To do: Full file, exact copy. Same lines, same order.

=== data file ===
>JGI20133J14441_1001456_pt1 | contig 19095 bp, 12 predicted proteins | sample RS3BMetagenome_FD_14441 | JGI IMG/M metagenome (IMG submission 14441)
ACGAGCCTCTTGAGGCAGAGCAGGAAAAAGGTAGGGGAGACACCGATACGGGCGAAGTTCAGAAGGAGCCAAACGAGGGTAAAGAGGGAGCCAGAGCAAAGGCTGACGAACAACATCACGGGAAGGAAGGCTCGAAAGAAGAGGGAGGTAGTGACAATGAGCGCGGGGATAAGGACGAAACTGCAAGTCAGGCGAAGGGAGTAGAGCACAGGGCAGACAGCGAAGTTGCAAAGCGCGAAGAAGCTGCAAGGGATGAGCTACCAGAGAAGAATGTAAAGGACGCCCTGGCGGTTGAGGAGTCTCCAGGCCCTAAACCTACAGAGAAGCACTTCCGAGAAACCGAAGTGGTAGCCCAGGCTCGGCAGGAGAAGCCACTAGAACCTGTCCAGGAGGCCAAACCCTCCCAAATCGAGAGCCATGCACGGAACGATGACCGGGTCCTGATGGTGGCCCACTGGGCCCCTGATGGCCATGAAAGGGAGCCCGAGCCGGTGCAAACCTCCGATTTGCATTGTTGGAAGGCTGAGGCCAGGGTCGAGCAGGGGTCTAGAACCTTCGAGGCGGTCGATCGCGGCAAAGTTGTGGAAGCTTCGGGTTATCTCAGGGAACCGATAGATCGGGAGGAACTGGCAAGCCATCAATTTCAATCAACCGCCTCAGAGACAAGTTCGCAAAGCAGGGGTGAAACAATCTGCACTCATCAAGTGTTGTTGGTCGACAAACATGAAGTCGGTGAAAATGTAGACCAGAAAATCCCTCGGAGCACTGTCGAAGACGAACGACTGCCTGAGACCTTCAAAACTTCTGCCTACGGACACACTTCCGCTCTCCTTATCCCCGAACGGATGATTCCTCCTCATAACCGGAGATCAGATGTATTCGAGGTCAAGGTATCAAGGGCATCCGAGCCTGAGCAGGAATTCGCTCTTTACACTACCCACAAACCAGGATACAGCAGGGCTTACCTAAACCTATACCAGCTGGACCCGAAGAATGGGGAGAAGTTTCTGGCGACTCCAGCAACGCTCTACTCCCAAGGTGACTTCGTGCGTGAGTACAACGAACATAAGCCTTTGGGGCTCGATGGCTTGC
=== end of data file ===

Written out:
>JGI20133J14441_1001456_pt1 | contig 19095 bp, 12 predicted proteins | sample RS3BMetagenome_FD_14441 | JGI IMG/M metagenome (IMG submission 14441)
ACGAGCCTCTTGAGGCAGAGCAGGAAAAAGGTAGGGGAGACACCGATACGGGCGAAGTTCAGAAGGAGCCAAACGAGGGTAAAGAGGGAGCCAGAGCAAAGGCTGACGAACAACATCACGGGAAGGAAGGCTCGAAAGAAGAGGGAGGTAGTGACAATGAGCGCGGGGATAAGGACGAAACTGCAAGTCAGGCGAAGGGAGTAGAGCACAGGGCAGACAGCGAAGTTGCAAAGCGCGAAGAAGCTGCAAGGGATGAGCTACCAGAGAAGAATGTAAAGGACGCCCTGGCGGTTGAGGAGTCTCCAGGCCCTAAACCTACAGAGAAGCACTTCCGAGAAACCGAAGTGGTAGCCCAGGCTCGGCAGGAGAAGCCACTAGAACCTGTCCAGGAGGCCAAACCCTCCCAAATCGAGAGCCATGCACGGAACGATGACCGGGTCCTGATGGTGGCCCACTGGGCCCCTGATGGCCATGAAAGGGAGCCCGAGCCGGTGCAAACCTCCGATTTGCATTGTTGGAAGGCTGAGGCCAGGGTCGAGCAGGGGTCTAGAACCTTCGAGGCGGTCGATCGCGGCAAAGTTGTGGAAGCTTCGGGTTATCTCAGGGAACCGATAGATCGGGAGGAACTGGCAAGCCATCAATTTCAATCAACCGCCTCAGAGACAAGTTCGCAAAGCAGGGGTGAAACAATCTGCACTCATCAAGTGTTGTTGGTCGACAAACATGAAGTCGGTGAAAATGTAGACCAGAAAATCCCTCGGAGCACTGTCGAAGACGAACGACTGCCTGAGACCTTCAAAACTTCTGCCTACGGACACACTTCCGCTCTCCTTATCCCCGAACGGATGATTCCTCCTCATAACCGGAGATCAGATGTATTCGAGGTCAAGGTATCAAGGGCATCCGAGCCTGAGCAGGAATTCGCTCTTTACACTACCCACAAACCAGGATACAGCAGGGCTTACCTAAACCTATACCAGCTGGACCCGAAGAATGGGGAGAAGTTTCTGGCGACTCCAGCAACGCTCTACTCCCAAGGTGACTTCGTGCGTGAGTACAACGAACATAAGCCTTTGGGGCTCGATGGCTTGC